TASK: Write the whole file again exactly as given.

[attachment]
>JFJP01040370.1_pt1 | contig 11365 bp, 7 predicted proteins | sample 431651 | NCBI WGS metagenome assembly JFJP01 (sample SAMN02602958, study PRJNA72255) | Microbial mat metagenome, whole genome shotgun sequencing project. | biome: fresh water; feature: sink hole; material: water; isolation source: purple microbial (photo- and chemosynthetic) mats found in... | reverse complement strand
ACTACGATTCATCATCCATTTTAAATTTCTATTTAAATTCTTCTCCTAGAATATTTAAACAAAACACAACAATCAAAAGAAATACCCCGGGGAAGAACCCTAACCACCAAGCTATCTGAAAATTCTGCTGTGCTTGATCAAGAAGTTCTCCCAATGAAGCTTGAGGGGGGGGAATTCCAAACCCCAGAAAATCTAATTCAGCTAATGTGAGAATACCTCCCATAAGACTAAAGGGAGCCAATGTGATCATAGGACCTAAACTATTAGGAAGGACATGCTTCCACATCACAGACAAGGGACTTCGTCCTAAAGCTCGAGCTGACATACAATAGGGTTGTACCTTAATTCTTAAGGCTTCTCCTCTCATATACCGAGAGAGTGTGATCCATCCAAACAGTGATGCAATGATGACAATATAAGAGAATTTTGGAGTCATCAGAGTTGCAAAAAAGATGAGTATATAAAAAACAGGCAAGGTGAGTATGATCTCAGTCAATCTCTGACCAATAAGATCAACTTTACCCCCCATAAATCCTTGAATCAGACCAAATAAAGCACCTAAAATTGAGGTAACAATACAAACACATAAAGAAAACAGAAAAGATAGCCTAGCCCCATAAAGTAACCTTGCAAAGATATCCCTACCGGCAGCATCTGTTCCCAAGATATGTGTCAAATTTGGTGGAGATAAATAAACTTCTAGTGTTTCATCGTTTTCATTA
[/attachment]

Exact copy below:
>JFJP01040370.1_pt1 | contig 11365 bp, 7 predicted proteins | sample 431651 | NCBI WGS metagenome assembly JFJP01 (sample SAMN02602958, study PRJNA72255) | Microbial mat metagenome, whole genome shotgun sequencing project. | biome: fresh water; feature: sink hole; material: water; isolation source: purple microbial (photo- and chemosynthetic) mats found in... | reverse complement strand
ACTACGATTCATCATCCATTTTAAATTTCTATTTAAATTCTTCTCCTAGAATATTTAAACAAAACACAACAATCAAAAGAAATACCCCGGGGAAGAACCCTAACCACCAAGCTATCTGAAAATTCTGCTGTGCTTGATCAAGAAGTTCTCCCAATGAAGCTTGAGGGGGGGGAATTCCAAACCCCAGAAAATCTAATTCAGCTAATGTGAGAATACCTCCCATAAGACTAAAGGGAGCCAATGTGATCATAGGACCTAAACTATTAGGAAGGACATGCTTCCACATCACAGACAAGGGACTTCGTCCTAAAGCTCGAGCTGACATACAATAGGGTTGTACCTTAATTCTTAAGGCTTCTCCTCTCATATACCGAGAGAGTGTGATCCATCCAAACAGTGATGCAATGATGACAATATAAGAGAATTTTGGAGTCATCAGAGTTGCAAAAAAGATGAGTATATAAAAAACAGGCAAGGTGAGTATGATCTCAGTCAATCTCTGACCAATAAGATCAACTTTACCCCCCATAAATCCTTGAATCAGACCAAATAAAGCACCTAAAATTGAGGTAACAATACAAACACATAAAGAAAACAGAAAAGATAGCCTAGCCCCATAAAGTAACCTTGCAAAGATATCCCTACCGGCAGCATCTGTTCCCAAGATATGTGTCAAATTTGGTGGAGATAAATAAACTTCTAGTGTTTCATCGTTTTCATTA